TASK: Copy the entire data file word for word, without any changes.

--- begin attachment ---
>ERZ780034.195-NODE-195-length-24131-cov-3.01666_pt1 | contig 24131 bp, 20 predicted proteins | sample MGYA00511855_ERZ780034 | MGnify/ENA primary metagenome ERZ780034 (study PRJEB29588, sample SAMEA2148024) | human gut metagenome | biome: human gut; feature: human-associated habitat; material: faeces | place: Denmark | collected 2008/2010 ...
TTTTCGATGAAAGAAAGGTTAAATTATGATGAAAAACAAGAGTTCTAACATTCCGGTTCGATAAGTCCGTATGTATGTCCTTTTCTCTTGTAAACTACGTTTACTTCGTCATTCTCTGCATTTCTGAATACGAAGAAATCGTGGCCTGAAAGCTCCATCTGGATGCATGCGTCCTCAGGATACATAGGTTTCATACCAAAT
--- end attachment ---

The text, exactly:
>ERZ780034.195-NODE-195-length-24131-cov-3.01666_pt1 | contig 24131 bp, 20 predicted proteins | sample MGYA00511855_ERZ780034 | MGnify/ENA primary metagenome ERZ780034 (study PRJEB29588, sample SAMEA2148024) | human gut metagenome | biome: human gut; feature: human-associated habitat; material: faeces | place: Denmark | collected 2008/2010 ...
TTTTCGATGAAAGAAAGGTTAAATTATGATGAAAAACAAGAGTTCTAACATTCCGGTTCGATAAGTCCGTATGTATGTCCTTTTCTCTTGTAAACTACGTTTACTTCGTCATTCTCTGCATTTCTGAATACGAAGAAATCGTGGCCTGAAAGCTCCATCTGGATGCATGCGTCCTCAGGATACATAGGTTTCATACCAAAT